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Nanomanufacturing: ALD4PV


Program ALD4PV Workshop

Date: Thursday 20 March 2014
Location: De Zwarte Doos (Filmzaal/Lounge)
Eindhoven University of Technology

A pdf version for printing can be found here.

Please click on the title or the abstract to view the presentation if available.

8:30-9.00 Registration & coffee
Opening and introduction
9:00-9:10 picture Dr. Diana Garcia-Alonso – Eindhoven University of Technology (NL)
9:10-9:30 picture Prof. Erwin Kessels – Eindhoven University of Technology (NL)
Introduction to ALD
Crystalline silicon and heterojunction solar cells
9:30-10:15 picture Dr. Joachim John (or co-worker) – IMEC (B)
Passivation of next generation Silicon solar cells using ALD AlOx
The next generation silicon solar cells are finding their way from the pilot lines to the production lines. This concepts using passivated emitter and rear cell structures  (PERC) or passivated emitter and rear totally diffused cell structures (PERT), require a passivation scheme that fulfil the need of solar cell industry: high throughput solar cell production, high passivation performance, low cost of ownership. AlOx applied by atomic layer deposition seems to be an excellent candidate to fulfil this requirements and is being implemented as passivation layer in next generation silicon solar cells.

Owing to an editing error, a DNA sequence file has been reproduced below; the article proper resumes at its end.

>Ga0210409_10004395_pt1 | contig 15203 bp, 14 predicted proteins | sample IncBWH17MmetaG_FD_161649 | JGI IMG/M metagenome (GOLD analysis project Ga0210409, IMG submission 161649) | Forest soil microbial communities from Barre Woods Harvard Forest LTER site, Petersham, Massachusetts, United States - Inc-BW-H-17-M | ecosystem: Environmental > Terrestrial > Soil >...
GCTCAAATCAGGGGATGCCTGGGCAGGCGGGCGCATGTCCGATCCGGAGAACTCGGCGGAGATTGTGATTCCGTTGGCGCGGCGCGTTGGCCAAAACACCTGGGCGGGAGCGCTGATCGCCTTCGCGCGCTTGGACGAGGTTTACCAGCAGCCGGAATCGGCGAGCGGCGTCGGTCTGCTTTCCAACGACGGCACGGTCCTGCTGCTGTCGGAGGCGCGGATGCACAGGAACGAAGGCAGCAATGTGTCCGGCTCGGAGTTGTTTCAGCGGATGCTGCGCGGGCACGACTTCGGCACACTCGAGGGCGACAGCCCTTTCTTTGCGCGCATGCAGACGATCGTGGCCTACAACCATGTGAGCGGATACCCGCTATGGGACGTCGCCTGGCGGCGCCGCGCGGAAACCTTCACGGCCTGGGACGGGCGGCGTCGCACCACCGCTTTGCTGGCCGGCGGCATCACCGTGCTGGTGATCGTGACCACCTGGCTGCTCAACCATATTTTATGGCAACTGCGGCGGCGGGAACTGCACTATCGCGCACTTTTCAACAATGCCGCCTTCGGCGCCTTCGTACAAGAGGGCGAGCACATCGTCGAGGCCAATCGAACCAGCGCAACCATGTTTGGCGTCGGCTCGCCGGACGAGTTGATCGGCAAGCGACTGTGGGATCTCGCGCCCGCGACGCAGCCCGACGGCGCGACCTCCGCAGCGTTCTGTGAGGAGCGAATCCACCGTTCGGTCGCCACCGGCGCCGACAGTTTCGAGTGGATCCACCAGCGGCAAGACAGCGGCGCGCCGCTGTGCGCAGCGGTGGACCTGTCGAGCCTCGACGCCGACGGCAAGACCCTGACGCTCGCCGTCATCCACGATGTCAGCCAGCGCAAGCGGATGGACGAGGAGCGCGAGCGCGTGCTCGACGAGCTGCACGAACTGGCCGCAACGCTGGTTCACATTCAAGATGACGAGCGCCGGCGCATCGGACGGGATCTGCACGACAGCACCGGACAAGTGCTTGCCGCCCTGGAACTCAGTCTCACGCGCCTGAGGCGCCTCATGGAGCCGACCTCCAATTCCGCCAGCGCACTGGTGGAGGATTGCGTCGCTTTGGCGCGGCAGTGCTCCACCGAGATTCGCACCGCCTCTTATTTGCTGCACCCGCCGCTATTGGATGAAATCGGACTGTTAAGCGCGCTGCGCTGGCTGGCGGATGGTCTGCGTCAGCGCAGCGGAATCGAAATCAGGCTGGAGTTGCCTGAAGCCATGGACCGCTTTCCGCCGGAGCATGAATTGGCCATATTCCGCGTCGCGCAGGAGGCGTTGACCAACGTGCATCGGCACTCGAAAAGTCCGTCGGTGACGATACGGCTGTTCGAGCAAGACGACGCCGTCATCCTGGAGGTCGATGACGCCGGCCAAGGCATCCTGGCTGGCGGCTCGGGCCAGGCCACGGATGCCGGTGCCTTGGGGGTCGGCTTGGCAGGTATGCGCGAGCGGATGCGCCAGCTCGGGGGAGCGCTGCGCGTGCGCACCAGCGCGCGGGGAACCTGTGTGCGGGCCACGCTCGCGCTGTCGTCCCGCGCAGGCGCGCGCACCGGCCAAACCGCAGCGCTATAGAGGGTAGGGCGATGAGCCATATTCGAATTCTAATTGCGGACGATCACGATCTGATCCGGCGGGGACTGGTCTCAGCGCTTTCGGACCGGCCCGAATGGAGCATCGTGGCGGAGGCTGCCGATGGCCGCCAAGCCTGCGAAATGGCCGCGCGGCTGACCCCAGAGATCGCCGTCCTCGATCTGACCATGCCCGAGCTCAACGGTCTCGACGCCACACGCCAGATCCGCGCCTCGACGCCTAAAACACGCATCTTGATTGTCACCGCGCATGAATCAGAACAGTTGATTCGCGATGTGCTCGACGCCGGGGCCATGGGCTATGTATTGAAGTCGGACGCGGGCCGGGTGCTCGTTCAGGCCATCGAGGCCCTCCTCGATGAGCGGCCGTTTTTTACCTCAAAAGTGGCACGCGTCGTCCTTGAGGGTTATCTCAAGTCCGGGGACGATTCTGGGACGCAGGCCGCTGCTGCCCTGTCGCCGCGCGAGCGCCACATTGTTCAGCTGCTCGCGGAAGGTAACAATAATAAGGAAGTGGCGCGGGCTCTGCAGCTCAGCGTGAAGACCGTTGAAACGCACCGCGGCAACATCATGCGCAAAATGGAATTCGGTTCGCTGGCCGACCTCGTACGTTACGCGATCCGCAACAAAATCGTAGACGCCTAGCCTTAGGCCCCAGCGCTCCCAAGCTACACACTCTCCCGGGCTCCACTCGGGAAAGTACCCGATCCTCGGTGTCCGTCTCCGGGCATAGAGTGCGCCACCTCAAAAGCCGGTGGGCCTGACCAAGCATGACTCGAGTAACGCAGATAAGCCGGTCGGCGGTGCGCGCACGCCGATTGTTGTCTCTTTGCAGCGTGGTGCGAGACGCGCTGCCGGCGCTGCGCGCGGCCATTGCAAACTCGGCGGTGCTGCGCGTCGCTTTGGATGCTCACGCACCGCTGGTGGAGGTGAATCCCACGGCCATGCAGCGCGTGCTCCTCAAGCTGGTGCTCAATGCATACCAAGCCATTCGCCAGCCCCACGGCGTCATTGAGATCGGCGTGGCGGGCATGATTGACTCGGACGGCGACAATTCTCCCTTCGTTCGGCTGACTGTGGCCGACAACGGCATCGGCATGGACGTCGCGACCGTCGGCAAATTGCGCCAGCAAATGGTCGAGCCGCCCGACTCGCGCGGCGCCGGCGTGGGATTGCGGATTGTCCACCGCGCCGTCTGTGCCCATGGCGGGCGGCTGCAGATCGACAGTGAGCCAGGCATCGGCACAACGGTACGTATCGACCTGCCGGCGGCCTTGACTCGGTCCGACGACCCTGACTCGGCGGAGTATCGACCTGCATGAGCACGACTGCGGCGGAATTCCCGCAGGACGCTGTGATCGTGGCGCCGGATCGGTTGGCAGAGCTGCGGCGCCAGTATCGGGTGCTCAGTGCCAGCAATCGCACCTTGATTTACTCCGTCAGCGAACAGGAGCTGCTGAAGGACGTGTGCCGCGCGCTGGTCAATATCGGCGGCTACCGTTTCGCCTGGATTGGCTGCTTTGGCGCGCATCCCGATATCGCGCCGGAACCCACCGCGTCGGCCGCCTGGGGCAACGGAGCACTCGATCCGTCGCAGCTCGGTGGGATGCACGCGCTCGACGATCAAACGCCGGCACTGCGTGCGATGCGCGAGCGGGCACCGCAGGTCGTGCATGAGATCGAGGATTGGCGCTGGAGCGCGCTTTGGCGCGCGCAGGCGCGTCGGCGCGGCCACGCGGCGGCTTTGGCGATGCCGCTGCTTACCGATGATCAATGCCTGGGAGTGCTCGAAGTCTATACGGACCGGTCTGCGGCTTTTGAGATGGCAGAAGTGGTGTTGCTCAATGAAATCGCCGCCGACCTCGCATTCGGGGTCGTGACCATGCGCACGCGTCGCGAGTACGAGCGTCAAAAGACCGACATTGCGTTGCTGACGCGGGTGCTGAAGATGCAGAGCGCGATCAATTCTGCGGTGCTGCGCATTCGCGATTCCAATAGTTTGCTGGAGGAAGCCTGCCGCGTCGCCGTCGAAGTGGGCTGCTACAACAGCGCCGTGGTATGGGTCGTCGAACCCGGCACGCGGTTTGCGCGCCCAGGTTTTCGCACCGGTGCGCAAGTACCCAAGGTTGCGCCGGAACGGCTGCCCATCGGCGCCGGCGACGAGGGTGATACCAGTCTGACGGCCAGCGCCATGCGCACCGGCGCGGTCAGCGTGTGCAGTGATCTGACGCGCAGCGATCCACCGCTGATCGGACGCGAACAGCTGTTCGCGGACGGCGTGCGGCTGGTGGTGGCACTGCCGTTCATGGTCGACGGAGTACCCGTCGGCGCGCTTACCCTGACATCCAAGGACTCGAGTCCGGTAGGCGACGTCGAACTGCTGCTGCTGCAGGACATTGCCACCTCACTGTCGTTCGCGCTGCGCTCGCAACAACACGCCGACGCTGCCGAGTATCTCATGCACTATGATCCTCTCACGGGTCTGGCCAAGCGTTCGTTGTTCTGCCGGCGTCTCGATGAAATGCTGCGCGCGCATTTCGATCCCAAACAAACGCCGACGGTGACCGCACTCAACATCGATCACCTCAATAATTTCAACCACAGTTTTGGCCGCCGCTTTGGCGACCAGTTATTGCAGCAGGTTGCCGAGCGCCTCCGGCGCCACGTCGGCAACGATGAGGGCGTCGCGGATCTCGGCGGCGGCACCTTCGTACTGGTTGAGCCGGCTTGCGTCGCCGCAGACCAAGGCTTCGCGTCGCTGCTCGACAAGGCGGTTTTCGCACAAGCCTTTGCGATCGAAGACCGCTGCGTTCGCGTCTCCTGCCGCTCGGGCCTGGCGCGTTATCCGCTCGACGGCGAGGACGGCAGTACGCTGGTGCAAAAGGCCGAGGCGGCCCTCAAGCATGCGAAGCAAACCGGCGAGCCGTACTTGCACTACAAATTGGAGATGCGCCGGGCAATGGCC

10:15-10:35 picture Sjoerd Smit – Eindhoven University of Technology (NL)
ALD as an enabling technology for new c-Silicon solar cell concepts
The excellent growth control that ALD offers for the deposition of thin films opens up new possibilities for the design of c-Si solar cells. In this presentation, examples will be given of such new concepts. Key advantages of ALD will be explained, such as conformality, high thickness control and high precision (graded) doping of conductive oxides. The industrial potential of ALD will be addressed as well.
10:35-11:05 Coffee break
CIGS solar cells
11:05-11:50 picture Dr. Tobias Törndahl – Uppsala University (SE)
Alternative buffer layers by ALD for CuIn1-xGaxSe2 solar cells